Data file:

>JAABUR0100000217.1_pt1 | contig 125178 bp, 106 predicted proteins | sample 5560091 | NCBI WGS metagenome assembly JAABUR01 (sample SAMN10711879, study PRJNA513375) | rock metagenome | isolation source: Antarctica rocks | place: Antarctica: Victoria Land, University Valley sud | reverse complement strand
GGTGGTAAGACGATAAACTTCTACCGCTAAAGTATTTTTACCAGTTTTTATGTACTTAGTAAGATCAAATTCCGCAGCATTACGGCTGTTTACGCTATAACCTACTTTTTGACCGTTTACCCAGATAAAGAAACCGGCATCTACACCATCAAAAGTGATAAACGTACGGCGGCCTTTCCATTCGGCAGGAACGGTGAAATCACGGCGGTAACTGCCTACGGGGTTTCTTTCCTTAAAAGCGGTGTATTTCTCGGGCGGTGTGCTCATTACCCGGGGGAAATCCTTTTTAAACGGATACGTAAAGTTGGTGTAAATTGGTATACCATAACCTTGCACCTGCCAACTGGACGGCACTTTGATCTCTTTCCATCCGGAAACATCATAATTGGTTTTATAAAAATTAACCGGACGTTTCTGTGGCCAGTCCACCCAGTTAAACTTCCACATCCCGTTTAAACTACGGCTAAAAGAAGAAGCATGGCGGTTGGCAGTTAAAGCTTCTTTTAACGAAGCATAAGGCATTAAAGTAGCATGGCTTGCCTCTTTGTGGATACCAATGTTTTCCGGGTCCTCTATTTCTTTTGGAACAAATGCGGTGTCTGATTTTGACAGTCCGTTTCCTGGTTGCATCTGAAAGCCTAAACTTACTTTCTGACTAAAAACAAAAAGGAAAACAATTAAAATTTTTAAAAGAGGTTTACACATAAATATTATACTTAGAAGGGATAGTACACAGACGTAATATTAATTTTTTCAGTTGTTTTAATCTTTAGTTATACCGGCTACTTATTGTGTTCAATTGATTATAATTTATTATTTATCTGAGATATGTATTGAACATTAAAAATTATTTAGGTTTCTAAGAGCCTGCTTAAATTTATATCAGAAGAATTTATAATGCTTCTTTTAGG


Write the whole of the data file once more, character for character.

>JAABUR0100000217.1_pt1 | contig 125178 bp, 106 predicted proteins | sample 5560091 | NCBI WGS metagenome assembly JAABUR01 (sample SAMN10711879, study PRJNA513375) | rock metagenome | isolation source: Antarctica rocks | place: Antarctica: Victoria Land, University Valley sud | reverse complement strand
GGTGGTAAGACGATAAACTTCTACCGCTAAAGTATTTTTACCAGTTTTTATGTACTTAGTAAGATCAAATTCCGCAGCATTACGGCTGTTTACGCTATAACCTACTTTTTGACCGTTTACCCAGATAAAGAAACCGGCATCTACACCATCAAAAGTGATAAACGTACGGCGGCCTTTCCATTCGGCAGGAACGGTGAAATCACGGCGGTAACTGCCTACGGGGTTTCTTTCCTTAAAAGCGGTGTATTTCTCGGGCGGTGTGCTCATTACCCGGGGGAAATCCTTTTTAAACGGATACGTAAAGTTGGTGTAAATTGGTATACCATAACCTTGCACCTGCCAACTGGACGGCACTTTGATCTCTTTCCATCCGGAAACATCATAATTGGTTTTATAAAAATTAACCGGACGTTTCTGTGGCCAGTCCACCCAGTTAAACTTCCACATCCCGTTTAAACTACGGCTAAAAGAAGAAGCATGGCGGTTGGCAGTTAAAGCTTCTTTTAACGAAGCATAAGGCATTAAAGTAGCATGGCTTGCCTCTTTGTGGATACCAATGTTTTCCGGGTCCTCTATTTCTTTTGGAACAAATGCGGTGTCTGATTTTGACAGTCCGTTTCCTGGTTGCATCTGAAAGCCTAAACTTACTTTCTGACTAAAAACAAAAAGGAAAACAATTAAAATTTTTAAAAGAGGTTTACACATAAATATTATACTTAGAAGGGATAGTACACAGACGTAATATTAATTTTTTCAGTTGTTTTAATCTTTAGTTATACCGGCTACTTATTGTGTTCAATTGATTATAATTTATTATTTATCTGAGATATGTATTGAACATTAAAAATTATTTAGGTTTCTAAGAGCCTGCTTAAATTTATATCAGAAGAATTTATAATGCTTCTTTTAGG